March 25, 2021

A week after a gunman shot and killed eight people in Georgia, a gunman opened fire in a grocery store in Boulder, Colorado, killing 10 people, including a police officer.

After a year of social distancing and closures from the COVID-19 pandemic, the tragedy of two mass shootings, less than a week apart, led politicians and social media users to worry aloud about what a return to everyday American life will really be like.

“We’ve been looking forward to so many ways we could return to normal, to the way things were before the pandemic,” tweeted Rep. Ted Deutch (D-Fla.). “Mass shootings were not what anyone had in mind.”

One Twitter user put it more bluntly: “The only thing that kept mass shootings down in 2020 was a pandemic. That is horrifying.”

Is it true that mass shootings tapered off during the pandemic?

According to gun violence researchers, the answer to that question depends on what definition you use.

Large-scale public mass shootings, like those that just occurred in Georgia and Colorado, did indeed decline throughout the pandemic. However, other forms of gun violence rose dramatically over the past year. Under one interpretation, more mass shootings occurred in 2020 than in any other year in recent U.S. history.

Competing definitions of mass shootings

There is no universally agreed-upon definition of a mass shooting, and groups tracking gun violence have different understandings of the concept.

One common definition of a mass shooting is based on the old FBI definition of a “mass murder” — an incident in which four victims are shot and killed. Gun violence databases that abide by this definition have reported that the number of large-scale public mass shootings declined sharply during the pandemic.

One such database, compiled by the Associated Press, USA Today and Northeastern University, found that two mass shootings occurred in 2020, down from eight or nine per year during the previous three years. And both of the 2020 shootings took place before pandemic lockdowns were instituted in the U.S.

However, some researchers say that the FBI-inspired definition offers a limited picture of gun violence in the U.S. These researchers prefer a more expansive definition, which defines a mass shooting as a firearm-related incident that results in four or more individuals shot, rather than killed.

The Gun Violence Archive, a nonprofit research group that monitors gun violence through news articles and police reports, uses the broader definition of a mass shooting. This allows the organization to track shootings typically excluded from other mass shooting statistics, such as domestic shootings, as well as forms of gun violence that occur disproportionately in predominantly Black neighborhoods. An analysis by the Trace, a publication that reports on gun violence, found that nearly 50%of mass shootings — defined as at least four people shot, not killed — took place in majority-Black census tracts.

By this definition, 2020 was the most violent year since the Gun Violence Archive first started tracking gun deaths in 2013. According to the organization, 611 mass shootings took place in 2020, exceeding any other recent year by more than 50%.

In fact, many forms of gun violence spiked during the coronavirus pandemic, with the number of overall gun homicides at its highest rate in over 20 years. Much of the violence was centered in major cities such as New York, Houston and Philadelphia. Homicide rates in Milwaukee, Wis., between January and March 2020 were twice as high than in the same period in 2019.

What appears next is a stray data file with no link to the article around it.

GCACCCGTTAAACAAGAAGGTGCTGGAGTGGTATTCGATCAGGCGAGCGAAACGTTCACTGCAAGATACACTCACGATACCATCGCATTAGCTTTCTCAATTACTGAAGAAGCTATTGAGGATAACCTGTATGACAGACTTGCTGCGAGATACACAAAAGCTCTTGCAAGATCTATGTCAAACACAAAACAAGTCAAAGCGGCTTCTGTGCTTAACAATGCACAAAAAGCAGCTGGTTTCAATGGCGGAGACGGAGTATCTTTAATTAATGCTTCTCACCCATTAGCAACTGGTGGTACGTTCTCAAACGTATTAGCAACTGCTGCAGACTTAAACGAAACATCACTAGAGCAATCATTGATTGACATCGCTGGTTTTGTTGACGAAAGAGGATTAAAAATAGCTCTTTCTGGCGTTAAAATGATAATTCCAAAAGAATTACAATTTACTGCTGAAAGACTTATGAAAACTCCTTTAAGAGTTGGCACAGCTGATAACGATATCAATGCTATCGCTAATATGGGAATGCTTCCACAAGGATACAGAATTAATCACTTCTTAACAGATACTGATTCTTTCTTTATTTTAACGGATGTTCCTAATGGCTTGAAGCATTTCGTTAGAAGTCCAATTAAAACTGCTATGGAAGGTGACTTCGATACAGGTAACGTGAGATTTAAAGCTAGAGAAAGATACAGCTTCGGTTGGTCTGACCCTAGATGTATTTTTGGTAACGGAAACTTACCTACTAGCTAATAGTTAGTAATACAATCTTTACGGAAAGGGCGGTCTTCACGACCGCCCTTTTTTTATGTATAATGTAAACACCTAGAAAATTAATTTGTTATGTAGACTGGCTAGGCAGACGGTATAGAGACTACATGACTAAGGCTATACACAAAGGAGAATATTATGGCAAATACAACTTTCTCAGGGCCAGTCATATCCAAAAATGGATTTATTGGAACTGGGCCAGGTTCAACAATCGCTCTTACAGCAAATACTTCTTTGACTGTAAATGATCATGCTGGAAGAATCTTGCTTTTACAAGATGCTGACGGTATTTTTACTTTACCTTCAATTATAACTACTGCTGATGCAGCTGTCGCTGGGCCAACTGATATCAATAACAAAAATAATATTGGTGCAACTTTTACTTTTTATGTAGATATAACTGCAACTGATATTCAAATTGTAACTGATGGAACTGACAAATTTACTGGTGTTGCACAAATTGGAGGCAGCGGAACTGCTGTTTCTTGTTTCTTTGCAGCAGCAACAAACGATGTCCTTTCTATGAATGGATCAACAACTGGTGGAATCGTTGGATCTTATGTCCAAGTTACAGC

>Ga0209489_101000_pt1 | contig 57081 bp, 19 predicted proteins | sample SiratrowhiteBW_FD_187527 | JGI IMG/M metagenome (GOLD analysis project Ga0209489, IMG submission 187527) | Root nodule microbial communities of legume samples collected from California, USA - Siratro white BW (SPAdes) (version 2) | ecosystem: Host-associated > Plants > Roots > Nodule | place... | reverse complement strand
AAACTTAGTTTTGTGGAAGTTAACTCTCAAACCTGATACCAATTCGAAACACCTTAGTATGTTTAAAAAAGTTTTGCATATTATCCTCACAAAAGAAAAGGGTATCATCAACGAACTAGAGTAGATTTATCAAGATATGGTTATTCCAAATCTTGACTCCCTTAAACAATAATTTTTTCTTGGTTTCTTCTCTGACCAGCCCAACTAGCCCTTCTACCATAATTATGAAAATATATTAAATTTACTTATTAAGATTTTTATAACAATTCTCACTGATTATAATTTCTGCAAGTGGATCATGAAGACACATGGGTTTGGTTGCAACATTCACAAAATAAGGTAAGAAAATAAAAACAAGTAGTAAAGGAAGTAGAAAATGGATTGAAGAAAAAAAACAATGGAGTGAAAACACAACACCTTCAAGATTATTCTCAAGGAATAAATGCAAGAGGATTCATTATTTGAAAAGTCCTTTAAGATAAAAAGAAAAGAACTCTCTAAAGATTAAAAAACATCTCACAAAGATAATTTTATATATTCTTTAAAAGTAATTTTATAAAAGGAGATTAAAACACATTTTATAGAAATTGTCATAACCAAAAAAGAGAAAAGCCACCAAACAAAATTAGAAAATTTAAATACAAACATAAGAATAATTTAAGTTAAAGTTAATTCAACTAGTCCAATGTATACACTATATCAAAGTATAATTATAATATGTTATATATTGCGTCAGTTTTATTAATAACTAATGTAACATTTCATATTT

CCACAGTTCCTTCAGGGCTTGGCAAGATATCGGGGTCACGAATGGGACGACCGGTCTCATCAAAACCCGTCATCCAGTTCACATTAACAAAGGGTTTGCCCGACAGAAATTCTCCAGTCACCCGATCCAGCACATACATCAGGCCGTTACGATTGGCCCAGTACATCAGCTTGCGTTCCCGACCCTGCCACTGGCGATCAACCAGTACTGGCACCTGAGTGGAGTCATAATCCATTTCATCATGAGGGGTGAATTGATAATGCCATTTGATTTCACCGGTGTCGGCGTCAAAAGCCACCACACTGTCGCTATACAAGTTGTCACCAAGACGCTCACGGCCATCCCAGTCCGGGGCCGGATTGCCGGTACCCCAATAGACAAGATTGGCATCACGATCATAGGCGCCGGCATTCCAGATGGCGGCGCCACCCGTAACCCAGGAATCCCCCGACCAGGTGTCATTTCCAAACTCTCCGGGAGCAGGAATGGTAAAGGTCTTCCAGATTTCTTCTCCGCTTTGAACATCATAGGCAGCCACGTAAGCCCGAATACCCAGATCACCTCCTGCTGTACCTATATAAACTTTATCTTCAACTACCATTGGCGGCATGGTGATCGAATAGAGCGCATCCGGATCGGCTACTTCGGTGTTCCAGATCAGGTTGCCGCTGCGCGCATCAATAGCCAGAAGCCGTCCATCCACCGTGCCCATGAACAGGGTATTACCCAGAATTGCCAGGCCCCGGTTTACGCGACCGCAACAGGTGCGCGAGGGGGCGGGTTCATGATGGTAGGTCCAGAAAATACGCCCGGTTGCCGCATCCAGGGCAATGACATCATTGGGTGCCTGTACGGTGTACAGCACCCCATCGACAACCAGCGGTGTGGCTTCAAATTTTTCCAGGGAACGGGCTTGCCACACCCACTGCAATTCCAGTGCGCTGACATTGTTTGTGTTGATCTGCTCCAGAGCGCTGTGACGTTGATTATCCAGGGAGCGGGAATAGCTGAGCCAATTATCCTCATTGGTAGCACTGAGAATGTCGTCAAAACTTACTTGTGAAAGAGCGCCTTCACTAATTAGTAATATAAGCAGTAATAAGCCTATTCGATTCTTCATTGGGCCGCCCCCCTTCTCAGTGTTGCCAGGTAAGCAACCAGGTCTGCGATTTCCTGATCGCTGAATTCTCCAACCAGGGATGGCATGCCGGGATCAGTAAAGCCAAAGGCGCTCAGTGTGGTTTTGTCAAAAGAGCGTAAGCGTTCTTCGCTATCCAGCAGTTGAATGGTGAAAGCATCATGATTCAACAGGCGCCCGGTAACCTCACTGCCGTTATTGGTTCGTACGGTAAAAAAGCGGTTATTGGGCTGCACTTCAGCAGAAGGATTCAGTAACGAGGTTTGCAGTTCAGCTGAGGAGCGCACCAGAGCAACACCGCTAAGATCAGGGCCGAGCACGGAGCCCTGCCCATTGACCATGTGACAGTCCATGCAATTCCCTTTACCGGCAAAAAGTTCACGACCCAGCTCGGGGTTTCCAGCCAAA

However, many of these mass shootings, which disproportionately featured Black victims, tend to receive less coverage in the media than the high-profile public killing sprees that subsided in the wake of the pandemic.

The reasons for this are varied and complex. University of Texas-Austin professor Michael Sierra-Arévalo said that the phenomenon is rooted in the way that the media often devalues the lives of Black and brown people. As evidence, he pointed to a study that analyzed homicides in Chicago and matched them to media stories to analyze which got the most coverage. The study found that Black victims were less likely to receive media coverage than white victims. It also found that the Black victims who were covered were far less likely to be discussed as complex and sympathetic people than white victims.

Nicole Kravitz-Wirtz, an assistant professor who researches violence prevention at the University of California, Davis said that the COVID-19 pandemic likely played a major role in contributing to the rising violence.

“The COVID-19 pandemic worsened many of the underlying conditions that contribute to community gun violence risk — poverty, unemployment, food and housing insecurity — while also taxing many of the systems and interpersonal networks of support in communities that foster safety, health and wellbeing,” she said. “These, in combination with the pandemic’s unique effects on feelings of uncertainty and hopelessness, likely had an impact on the increase in interpersonal community gun violence over the past year.”

Staff writer Gabrielle Settles contributed reporting.

This article was originally published by PolitiFact, which is part of the Poynter Institute. It is republished here with permission. See the sources for these fact checks here and more of their fact checks here.

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Noah Y. Kim is a PolitiFact contributing writer. Previously, he was an editorial fellow at The Atlantic, where he fact-checked, edited, and reported articles on…
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